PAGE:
IS #67: DK Cardigan Roundup

Following up on my DK weight pullover/tee/top roundup from last week, here are some of the DK weight cardigan patterns that have caught my eye lately. Which would you knit with 4 – 6 skeins of Cephalopod Yarns Traveller?

Copyright Jane Heller. Click for pattern page.

First up is Lanata designed by Amy Christoffers. I like the wavey lines of lace, the simple raglan shaping. This one is pretty classic in style and feel, with just a little bit of fun detail from the lace. I think I’d probably need closer to the full 6 skeins for this pattern, which is a slight problem since they are mismatched, so it might not be ideal right now but it is still lovely.

Copyright elinor. Click for pattern page.

The Bayview Street Cardigan designed by Elinor Brown is similar to the Lanata in that it is a classic shape in a lace stitch pattern but this one has set-in sleeves. Since I have yet to knit a sweater I’m not sure which sleeve method I would like more, but I do tend to like the look of store-bought raglans on me, even though I’d read that raglan shaping isn’t the most flattering for larger sizes or larger-busted ladies. So I could go either way, I suppose. Do you have a favorite sleeve method? Flippant by Nora Hinch is pretty much the same idea as the Bayview cardi, just with a different lace pattern.

Copyright Carrie Bostick Hoge. Click for pattern page.

The Estelle Cardigan designed by Melissa LaBarre was recommended to me when I asked for advice on the CY Ravelry board. I like the wavy lace details and the subtle ribbed waist shaping. I’m not sure I would love a cardi without closures on me but it does look really great here.

Copyright Bonne Marie Burns. Click for pattern page.

Exploring the no-closure idea further, I came across Vonica designed by Bonne Marie Burns. I love the mixing of solid panels of stockinette (which I had actually thought was garter stitch before until I just looked more closely at it… weird) with zig-zag lace. It creates a really nice visual interest and breaks up the body in a flattering way.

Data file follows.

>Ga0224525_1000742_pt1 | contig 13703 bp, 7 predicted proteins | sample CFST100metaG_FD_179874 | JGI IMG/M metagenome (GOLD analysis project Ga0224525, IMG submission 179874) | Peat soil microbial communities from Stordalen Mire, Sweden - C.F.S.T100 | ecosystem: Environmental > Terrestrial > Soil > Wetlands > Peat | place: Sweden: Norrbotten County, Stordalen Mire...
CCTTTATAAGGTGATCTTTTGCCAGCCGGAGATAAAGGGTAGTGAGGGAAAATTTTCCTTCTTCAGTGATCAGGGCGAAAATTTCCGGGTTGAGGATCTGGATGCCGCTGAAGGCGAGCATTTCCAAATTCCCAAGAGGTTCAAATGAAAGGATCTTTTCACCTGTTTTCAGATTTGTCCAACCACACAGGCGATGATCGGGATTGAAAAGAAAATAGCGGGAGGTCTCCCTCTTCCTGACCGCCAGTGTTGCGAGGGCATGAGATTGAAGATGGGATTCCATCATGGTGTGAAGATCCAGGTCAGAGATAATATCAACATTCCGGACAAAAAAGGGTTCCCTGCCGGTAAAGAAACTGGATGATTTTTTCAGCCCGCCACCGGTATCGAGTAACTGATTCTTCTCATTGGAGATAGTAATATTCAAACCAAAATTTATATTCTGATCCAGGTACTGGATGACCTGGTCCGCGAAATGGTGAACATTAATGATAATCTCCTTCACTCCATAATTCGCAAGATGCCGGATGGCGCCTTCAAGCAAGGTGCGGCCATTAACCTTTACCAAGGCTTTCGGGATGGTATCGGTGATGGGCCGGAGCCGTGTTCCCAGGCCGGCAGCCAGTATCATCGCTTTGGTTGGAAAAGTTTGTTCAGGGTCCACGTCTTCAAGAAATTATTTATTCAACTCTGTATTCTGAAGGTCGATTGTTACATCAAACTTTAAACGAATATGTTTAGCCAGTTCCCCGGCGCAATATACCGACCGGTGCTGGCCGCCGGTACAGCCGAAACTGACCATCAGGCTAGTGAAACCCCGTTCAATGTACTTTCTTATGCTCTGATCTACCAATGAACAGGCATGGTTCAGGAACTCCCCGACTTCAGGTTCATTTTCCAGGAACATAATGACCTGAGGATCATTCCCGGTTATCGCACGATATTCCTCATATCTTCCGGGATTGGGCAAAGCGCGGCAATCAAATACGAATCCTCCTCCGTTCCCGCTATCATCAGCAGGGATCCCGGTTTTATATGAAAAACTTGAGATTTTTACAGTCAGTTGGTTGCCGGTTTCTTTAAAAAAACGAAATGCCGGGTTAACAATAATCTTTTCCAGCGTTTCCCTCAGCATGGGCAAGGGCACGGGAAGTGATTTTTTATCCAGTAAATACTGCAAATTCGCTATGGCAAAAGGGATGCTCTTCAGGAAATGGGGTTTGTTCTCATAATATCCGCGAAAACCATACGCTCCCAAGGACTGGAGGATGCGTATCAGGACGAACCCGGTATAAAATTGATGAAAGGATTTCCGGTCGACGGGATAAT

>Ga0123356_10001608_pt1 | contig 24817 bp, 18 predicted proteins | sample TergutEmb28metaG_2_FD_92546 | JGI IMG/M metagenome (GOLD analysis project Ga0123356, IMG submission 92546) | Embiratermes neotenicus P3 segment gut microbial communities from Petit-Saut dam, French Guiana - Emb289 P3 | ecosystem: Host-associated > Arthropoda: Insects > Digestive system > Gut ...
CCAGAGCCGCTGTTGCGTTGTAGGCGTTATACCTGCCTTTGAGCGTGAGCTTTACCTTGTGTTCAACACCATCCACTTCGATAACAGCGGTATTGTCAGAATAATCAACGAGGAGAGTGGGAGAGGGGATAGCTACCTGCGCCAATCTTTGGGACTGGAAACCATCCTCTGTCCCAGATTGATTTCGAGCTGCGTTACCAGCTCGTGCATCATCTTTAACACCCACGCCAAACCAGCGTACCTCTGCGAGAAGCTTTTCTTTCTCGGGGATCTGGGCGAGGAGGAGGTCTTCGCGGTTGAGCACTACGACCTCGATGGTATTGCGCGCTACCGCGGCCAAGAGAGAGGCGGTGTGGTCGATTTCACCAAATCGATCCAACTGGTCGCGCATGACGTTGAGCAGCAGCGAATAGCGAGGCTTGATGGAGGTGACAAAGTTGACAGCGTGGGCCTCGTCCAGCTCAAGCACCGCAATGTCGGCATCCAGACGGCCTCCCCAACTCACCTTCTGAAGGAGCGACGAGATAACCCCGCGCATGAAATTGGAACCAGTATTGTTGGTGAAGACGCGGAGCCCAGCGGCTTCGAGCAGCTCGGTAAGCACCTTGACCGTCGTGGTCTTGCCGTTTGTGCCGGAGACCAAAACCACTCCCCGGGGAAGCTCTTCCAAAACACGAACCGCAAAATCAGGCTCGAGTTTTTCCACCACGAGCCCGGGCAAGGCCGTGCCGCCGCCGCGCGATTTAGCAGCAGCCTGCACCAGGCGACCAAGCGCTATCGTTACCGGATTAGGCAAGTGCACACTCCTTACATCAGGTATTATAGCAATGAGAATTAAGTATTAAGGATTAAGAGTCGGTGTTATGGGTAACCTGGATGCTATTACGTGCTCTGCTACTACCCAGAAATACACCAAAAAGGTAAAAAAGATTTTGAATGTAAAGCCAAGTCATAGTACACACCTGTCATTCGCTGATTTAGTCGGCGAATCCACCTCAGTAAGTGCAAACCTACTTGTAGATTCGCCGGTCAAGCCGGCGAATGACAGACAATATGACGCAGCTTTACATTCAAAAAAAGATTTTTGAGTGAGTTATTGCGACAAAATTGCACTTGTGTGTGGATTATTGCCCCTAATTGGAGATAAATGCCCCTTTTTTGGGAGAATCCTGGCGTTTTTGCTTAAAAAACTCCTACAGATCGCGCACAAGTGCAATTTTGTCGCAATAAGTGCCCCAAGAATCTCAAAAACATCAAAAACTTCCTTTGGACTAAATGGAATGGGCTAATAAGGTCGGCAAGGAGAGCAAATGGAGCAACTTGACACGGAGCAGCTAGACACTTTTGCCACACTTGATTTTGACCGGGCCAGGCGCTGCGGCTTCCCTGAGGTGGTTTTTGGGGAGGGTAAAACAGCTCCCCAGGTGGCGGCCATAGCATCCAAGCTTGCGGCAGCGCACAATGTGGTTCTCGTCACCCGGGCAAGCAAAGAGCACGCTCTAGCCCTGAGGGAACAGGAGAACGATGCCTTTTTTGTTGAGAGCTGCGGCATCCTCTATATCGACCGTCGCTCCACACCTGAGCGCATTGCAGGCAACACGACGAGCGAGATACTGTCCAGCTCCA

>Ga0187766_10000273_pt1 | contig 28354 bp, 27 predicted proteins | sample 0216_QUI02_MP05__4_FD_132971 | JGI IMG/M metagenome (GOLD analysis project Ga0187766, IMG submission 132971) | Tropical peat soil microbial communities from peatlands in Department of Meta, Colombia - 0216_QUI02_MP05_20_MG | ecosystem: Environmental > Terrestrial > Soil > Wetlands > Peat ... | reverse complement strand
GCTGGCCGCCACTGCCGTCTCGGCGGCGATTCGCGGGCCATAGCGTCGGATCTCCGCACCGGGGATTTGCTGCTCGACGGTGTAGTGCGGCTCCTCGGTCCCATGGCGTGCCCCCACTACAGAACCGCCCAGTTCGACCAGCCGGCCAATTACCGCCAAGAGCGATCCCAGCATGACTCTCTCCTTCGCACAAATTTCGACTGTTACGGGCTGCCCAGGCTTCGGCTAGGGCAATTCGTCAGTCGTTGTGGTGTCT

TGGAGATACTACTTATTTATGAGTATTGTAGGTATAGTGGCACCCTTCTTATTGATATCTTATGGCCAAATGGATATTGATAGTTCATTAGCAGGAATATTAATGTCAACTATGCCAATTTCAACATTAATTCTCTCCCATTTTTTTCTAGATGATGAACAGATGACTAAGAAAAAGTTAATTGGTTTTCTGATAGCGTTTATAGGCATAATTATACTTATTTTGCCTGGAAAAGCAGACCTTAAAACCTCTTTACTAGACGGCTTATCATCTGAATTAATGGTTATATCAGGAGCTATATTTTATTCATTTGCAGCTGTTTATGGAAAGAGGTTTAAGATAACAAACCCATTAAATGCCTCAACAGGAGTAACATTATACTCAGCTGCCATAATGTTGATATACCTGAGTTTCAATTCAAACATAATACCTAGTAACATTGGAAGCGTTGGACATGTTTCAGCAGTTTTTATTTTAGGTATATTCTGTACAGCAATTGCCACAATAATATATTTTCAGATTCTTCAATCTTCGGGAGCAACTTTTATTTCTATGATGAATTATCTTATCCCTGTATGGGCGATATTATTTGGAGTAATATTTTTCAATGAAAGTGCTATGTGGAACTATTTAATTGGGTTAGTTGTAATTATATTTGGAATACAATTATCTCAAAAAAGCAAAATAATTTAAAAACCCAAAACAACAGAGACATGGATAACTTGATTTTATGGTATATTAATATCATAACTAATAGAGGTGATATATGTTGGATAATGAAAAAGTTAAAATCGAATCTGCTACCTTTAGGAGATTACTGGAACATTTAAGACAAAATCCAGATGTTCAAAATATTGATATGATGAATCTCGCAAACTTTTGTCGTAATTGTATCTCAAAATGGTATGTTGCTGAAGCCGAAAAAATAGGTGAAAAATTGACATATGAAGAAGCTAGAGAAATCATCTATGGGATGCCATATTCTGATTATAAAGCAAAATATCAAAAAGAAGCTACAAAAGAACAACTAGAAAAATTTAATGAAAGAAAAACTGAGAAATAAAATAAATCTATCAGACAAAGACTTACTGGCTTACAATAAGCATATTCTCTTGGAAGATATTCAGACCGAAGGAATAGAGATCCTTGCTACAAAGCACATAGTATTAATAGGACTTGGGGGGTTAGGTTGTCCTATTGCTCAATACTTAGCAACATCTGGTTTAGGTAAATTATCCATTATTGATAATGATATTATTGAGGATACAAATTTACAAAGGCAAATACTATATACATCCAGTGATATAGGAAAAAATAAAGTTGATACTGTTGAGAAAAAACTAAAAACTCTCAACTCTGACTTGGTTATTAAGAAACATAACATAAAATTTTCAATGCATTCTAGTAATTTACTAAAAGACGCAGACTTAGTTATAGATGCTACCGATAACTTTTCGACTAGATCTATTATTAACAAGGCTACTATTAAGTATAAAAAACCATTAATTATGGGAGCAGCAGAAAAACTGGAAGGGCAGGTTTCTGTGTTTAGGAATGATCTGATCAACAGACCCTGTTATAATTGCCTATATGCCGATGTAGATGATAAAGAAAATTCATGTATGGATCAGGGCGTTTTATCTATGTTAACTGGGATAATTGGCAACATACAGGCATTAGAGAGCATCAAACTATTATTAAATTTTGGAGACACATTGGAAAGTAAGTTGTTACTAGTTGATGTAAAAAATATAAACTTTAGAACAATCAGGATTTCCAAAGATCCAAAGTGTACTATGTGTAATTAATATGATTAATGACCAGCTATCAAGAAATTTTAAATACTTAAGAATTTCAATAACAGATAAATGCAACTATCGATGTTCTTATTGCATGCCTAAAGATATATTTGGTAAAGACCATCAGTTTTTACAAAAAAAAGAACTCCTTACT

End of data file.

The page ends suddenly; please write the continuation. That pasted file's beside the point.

Copyright Jonathan Herzog. Click for pattern page.

Then I had a ‘DUH!’ moment and remembered Amy Herzog. I love almost everything that Amy designs and she has that cool CustomFit software that I could use with a pattern recipe to get a perfect fit without worrying about modifications. This lovely thing is Aislinn. I love the lace panels and the interesting waist tie detail. It’s very feminine and flirty.

Copyright splityarn 2011. Click for pattern page.

Another Amy Herzog pattern I’m digging right now is Petrea. It still has the lace detail but is not all-over so it serves as more of an accent. I love the lace on the sleeves, as well, and that this is a short-sleeved cardi. I have a few store-bought short-sleeved pullovers that are great to wear at work so even though it wouldn’t be the warmest thing year-round, it is probably perfect for spring through fall. The scoop neck is pretty, too, and I think I could make this in my size with just 4 skeins.

I think Petrea, Aislinn, Vonica, and Snowflake (from last week) are the front-runners right now, but I’m still so torn! What would you knit? Anything inspiring you, lately? Please share in the comments!



IS #66: DK Weight Top Roundup

A couple of months ago I did a DK Weight Sweater Roundup and, well — I’m still at it. I’m still trying to find the perfect thing to knit with either 4 or 6 skeins of Cephalopod Yarns Traveller.


CY Traveller, colorway Kalamazoo.

I say 4 or 6 because sadly, as you can see, my skeins are quite mismatched. CY has generously offered to take them all back and send me 6 matching skeins, but I’m not quire sure I need all 6 skeins, it depends on the pattern, and I really kind of love the 4 on the left and would rather just use them. (Plus I’m being lazy about shipping things around.) So, I’ve been combing Ravelry for tops I can knit with only 1120 yards to fit a 42″ size. It hasn’t been easy but I’ve found some lovely patterns!

Photo copyright Interweave Knits. Click for pattern page.

This Ruched Yoke Tee designed by AnneLena Mattison reminds me a lot of the wee baby sweater the Yarn Harlot just finished. It’s sweet, simple, and just the kind of thing I would wear to work in the spring/summer since it’s classier than a normal t-shirt but still relatively cool temperature-wise. The sample is knit in a cotton yarn, which makes me wonder if I would prefer it in cotton, rather than superwash wool.

Photo copyright Jiminez Joseph. Click for pattern page.

This fun little number is Boss. by Jiminez Joseph. I had a storebought sweater kind of like this one (lacey openwork t-shirt shape, drop shoulder) that I wore like crazy last year but I’ve since lost a bunch of weight and had to pack it away. It has a really simple construction, the front and back are just two panels that are seamed up the sides, which might be nice for a first garment. This is written for a wool/silk blend and one of the suggested yarns is actually Codex (a light worsted weight) so perhaps I should use that instead of the Traveller.